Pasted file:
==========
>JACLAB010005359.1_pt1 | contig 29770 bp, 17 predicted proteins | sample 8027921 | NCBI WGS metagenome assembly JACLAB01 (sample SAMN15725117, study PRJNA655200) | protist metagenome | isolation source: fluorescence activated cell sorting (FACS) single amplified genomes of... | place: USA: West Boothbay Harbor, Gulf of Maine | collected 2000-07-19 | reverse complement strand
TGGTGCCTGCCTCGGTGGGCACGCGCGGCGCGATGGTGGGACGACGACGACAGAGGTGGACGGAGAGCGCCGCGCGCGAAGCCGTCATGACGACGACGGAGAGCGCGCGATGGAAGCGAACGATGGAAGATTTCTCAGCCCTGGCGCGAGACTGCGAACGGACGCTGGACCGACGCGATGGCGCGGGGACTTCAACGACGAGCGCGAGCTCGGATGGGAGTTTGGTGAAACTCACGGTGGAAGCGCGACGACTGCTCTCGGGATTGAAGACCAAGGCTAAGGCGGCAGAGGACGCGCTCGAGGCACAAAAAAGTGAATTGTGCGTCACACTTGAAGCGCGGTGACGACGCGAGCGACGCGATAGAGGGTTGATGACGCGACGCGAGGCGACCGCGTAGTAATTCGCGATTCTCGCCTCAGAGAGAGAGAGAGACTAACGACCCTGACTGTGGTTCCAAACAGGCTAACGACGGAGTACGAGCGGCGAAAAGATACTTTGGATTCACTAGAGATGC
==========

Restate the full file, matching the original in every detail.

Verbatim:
>JACLAB010005359.1_pt1 | contig 29770 bp, 17 predicted proteins | sample 8027921 | NCBI WGS metagenome assembly JACLAB01 (sample SAMN15725117, study PRJNA655200) | protist metagenome | isolation source: fluorescence activated cell sorting (FACS) single amplified genomes of... | place: USA: West Boothbay Harbor, Gulf of Maine | collected 2000-07-19 | reverse complement strand
TGGTGCCTGCCTCGGTGGGCACGCGCGGCGCGATGGTGGGACGACGACGACAGAGGTGGACGGAGAGCGCCGCGCGCGAAGCCGTCATGACGACGACGGAGAGCGCGCGATGGAAGCGAACGATGGAAGATTTCTCAGCCCTGGCGCGAGACTGCGAACGGACGCTGGACCGACGCGATGGCGCGGGGACTTCAACGACGAGCGCGAGCTCGGATGGGAGTTTGGTGAAACTCACGGTGGAAGCGCGACGACTGCTCTCGGGATTGAAGACCAAGGCTAAGGCGGCAGAGGACGCGCTCGAGGCACAAAAAAGTGAATTGTGCGTCACACTTGAAGCGCGGTGACGACGCGAGCGACGCGATAGAGGGTTGATGACGCGACGCGAGGCGACCGCGTAGTAATTCGCGATTCTCGCCTCAGAGAGAGAGAGAGACTAACGACCCTGACTGTGGTTCCAAACAGGCTAACGACGGAGTACGAGCGGCGAAAAGATACTTTGGATTCACTAGAGATGC